Character analysis of Mr. Ferraro – an un-Catholic businessman

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Special duties by Graham Greene

(598 words)

Religion to Mr. Ferraro is what he believes in, to him the path he takes will lead to forgiveness. However, to an outsider or even a true Catholic, is it a true way of belief? Graham Greene’s Catholic satire contemplates the actions of a millionaire businessman Mr. Ferraro and Miss Saunders his three-year employed secretary to go to London churches to pray for Mr. Ferraro and do penance for him.

Mr. Ferraro is very business-like; all his life is business-like, he deals with Catholicism in this way. He is concerned for his soul but to him, God is a business and by him paying taxes (indulgences) he will be on the better side of God and this will bring him salvation. He can work out his salvation in the same manner as his finances. The thought that telling someone to take your indulgences for you is real to Mr. Ferraro and he does not seem to question himself. Miss Saunders, a former head girl at the Convent of Saint Latitudinaria, is more than qualified for her job of getting Mr. Ferraro as many indulgences as possible. She even won a special prize for three successive years of piety. Mr. Ferraro is tallying up the amount of days reduction Miss Saunders’ work is helping him get off Purgatory. ‘As you remember, Miss Saunders that none of us is getting any younger’, says Mr. Ferraro. His religious arrangements are in the belief that he is doing it right, even though someone is doing it on his behalf. His view of Catholicism is the one and only he believes in. He is religious and there is nothing to say that his views are totally wrong. If he did the indulgences himself he might see it in a different light and actually get the point of religion.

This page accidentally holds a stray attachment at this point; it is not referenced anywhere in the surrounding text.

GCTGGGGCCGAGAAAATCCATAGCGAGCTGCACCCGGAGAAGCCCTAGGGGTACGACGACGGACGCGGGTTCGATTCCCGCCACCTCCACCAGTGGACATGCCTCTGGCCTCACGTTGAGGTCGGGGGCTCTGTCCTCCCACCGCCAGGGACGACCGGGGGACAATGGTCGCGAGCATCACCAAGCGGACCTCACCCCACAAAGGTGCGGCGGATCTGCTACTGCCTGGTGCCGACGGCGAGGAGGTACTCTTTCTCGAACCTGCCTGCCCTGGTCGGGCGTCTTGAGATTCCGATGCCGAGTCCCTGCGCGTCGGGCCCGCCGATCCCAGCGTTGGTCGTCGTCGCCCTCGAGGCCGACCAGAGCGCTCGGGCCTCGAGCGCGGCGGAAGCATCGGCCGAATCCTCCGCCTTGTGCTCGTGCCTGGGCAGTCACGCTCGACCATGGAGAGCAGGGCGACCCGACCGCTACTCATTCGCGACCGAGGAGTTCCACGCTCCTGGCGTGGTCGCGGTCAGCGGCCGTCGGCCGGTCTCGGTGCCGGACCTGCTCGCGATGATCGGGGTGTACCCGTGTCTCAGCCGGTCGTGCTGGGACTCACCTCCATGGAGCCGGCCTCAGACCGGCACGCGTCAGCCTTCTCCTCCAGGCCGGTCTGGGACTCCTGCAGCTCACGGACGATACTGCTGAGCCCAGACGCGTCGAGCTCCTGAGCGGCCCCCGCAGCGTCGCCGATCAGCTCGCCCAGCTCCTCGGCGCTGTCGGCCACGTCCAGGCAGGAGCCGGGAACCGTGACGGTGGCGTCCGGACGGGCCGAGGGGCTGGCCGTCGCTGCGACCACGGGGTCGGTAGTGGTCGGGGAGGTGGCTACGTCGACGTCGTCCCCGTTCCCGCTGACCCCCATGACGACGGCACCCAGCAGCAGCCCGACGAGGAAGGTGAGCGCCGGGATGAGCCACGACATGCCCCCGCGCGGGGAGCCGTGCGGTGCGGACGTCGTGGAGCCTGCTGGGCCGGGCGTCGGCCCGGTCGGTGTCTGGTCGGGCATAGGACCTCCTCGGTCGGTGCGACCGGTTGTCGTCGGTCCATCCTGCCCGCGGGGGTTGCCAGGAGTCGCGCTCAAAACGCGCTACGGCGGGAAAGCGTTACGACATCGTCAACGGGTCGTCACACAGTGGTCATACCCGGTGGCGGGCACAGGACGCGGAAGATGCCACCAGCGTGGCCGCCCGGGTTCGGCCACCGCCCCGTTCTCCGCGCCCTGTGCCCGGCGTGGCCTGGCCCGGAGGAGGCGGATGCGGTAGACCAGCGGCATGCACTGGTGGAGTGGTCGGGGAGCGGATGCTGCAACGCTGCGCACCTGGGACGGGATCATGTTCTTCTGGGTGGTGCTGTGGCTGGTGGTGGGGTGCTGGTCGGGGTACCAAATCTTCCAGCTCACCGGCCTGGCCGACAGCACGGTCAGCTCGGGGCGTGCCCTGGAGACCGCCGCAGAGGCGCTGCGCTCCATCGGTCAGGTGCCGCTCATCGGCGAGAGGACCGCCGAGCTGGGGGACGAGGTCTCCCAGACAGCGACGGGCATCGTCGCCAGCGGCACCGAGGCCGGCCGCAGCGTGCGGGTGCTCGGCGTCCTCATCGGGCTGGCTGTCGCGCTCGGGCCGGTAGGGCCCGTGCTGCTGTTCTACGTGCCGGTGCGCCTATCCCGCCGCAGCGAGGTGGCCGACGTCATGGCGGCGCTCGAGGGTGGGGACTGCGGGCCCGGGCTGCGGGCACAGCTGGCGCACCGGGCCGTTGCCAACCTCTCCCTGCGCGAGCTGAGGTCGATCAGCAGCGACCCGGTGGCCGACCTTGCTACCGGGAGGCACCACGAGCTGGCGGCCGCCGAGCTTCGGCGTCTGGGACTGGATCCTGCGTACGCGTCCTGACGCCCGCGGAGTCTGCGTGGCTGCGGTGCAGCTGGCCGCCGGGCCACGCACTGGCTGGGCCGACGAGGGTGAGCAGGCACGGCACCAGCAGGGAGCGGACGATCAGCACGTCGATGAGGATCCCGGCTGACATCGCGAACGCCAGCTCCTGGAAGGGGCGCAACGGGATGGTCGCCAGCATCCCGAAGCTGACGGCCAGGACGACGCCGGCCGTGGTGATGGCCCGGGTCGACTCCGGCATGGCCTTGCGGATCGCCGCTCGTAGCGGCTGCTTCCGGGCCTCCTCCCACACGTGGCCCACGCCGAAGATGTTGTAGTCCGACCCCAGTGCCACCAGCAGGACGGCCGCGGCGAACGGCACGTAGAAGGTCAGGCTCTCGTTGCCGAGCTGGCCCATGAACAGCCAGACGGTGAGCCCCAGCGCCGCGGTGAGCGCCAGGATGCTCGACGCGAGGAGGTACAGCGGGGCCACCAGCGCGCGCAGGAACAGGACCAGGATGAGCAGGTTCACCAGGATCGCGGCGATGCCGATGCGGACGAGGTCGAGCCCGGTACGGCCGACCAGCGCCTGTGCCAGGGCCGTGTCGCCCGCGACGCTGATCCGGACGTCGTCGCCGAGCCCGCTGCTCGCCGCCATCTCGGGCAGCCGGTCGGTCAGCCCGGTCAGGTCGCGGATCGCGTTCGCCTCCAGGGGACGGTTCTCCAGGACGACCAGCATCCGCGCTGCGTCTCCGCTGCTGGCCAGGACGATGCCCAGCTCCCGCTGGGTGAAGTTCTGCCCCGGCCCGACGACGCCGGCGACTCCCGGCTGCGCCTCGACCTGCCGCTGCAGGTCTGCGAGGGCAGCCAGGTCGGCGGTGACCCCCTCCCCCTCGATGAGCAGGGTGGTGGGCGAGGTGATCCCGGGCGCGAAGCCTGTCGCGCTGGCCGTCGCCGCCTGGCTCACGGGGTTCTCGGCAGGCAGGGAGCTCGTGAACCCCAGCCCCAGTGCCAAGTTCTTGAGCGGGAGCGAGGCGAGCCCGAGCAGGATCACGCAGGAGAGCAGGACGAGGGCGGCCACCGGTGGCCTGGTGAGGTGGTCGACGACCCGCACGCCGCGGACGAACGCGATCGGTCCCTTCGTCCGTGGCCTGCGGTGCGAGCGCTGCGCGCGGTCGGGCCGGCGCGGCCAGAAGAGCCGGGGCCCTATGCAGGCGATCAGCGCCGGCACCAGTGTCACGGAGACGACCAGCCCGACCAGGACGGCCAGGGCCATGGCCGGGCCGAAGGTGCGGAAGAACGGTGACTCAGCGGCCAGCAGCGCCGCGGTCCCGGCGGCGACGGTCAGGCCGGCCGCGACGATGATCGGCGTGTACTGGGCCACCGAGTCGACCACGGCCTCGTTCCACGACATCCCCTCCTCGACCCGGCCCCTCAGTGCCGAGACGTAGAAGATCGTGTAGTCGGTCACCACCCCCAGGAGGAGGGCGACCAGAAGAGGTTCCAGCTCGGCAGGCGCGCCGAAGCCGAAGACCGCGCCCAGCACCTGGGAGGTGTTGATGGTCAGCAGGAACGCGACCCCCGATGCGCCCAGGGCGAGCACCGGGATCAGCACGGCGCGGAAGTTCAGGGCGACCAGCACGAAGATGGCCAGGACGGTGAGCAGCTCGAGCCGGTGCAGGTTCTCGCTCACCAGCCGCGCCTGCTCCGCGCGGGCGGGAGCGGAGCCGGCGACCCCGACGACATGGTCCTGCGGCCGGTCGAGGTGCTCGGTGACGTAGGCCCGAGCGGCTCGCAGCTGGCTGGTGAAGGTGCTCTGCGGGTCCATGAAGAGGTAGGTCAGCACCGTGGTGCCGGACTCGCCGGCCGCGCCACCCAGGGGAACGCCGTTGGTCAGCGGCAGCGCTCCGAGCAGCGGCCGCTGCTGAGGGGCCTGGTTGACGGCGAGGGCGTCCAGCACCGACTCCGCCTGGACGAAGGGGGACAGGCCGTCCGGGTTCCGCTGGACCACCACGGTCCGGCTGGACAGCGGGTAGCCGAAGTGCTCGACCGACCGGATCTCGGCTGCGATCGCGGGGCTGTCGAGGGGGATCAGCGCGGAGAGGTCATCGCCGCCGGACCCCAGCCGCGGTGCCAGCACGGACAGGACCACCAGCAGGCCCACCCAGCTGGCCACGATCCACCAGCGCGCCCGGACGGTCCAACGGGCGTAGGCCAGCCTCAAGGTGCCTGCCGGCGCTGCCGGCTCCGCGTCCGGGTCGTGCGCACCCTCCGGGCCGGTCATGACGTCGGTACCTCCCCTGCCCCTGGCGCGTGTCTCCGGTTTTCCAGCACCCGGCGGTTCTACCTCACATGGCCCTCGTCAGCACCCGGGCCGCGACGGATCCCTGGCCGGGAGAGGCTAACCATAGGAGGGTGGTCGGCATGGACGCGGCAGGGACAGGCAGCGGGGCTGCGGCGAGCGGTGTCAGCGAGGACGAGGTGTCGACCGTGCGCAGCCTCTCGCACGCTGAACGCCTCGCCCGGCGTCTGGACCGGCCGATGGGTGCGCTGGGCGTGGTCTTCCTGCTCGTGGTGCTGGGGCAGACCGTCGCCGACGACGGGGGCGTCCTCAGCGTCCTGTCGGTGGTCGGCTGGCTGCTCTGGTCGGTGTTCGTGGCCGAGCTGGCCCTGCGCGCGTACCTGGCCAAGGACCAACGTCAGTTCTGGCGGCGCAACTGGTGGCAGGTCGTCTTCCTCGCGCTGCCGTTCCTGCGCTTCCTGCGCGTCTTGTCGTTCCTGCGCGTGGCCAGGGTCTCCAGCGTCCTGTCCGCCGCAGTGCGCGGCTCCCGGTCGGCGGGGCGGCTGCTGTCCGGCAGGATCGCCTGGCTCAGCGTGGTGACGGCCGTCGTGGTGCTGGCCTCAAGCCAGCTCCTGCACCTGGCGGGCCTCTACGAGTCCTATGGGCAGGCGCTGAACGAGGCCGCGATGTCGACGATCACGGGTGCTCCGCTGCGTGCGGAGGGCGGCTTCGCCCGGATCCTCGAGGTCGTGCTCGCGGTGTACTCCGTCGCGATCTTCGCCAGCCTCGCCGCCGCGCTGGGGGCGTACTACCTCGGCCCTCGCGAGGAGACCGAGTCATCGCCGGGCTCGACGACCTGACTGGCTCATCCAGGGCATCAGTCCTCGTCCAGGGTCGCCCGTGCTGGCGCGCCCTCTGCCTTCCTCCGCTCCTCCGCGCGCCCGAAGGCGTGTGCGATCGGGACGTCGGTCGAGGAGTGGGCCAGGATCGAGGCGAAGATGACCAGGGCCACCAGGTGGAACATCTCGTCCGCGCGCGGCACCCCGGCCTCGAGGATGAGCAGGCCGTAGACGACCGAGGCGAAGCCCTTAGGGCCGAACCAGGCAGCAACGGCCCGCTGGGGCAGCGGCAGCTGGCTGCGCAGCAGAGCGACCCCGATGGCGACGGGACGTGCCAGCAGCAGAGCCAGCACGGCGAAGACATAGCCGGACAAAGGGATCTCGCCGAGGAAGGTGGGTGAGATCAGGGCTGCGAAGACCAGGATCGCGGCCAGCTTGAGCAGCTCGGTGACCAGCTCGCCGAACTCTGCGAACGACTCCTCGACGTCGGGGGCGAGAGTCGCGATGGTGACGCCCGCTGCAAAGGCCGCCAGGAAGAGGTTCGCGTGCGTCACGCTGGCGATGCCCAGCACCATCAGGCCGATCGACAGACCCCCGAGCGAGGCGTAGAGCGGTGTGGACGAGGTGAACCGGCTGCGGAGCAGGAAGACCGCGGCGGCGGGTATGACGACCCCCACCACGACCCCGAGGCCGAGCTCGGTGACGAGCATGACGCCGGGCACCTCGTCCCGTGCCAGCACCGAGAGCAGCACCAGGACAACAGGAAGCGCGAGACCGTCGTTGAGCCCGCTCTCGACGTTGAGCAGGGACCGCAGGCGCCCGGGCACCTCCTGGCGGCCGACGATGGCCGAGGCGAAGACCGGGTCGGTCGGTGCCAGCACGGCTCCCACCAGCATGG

As a businessman, Mr. Ferraro in a way excels, because he has people working for him doing his work, even his prayers. Mr. Ferraro looked after his salvation in a more independent fashion. Again, he delegates responsibility to Maverick to buy him famous paintings. Mr Ferraro has six Renoirs, four Degas, five Cézannes. However, he will later in the story in seeming angst have these pictures remind him of death duties. It is noted where others would be more than happy with one famous painting, Mr. Ferraro bought wholesale. There is a lot of trust he puts in his workers.

Mr. Ferraro does think that everybody is doing their job properly. Relying on his workers to do their job, thinking that they would not do anything less. His checking of the books and double-checking of things keeps things in order. However, Mr. Ferraro goes to Canon Wood thinking that he will see Miss Saunders at a church there only to find there is no such place. Miss Saunders has betrayed him for the last 3 years. The protagonist, Mr. Ferraro, has found his antagonist Miss Saunders.

In all, Mr. Ferraro sees the Catholic life as he perceives it, the choices he makes, and the mistakes he has made will be right and if not, the Catholic religion will save him from wrong. Above all, he finds himself three years nearer death through Miss Saunders failed special duty. In the end, Mr. Ferraro does not reach his aim to attain indulgences. Is Mr. Ferraro a Catholic as his actions seem to contradict to real faith? However, Mr. Ferraro is ever the optimist, “Tomorrow I will set about getting a really reliable secretary”.

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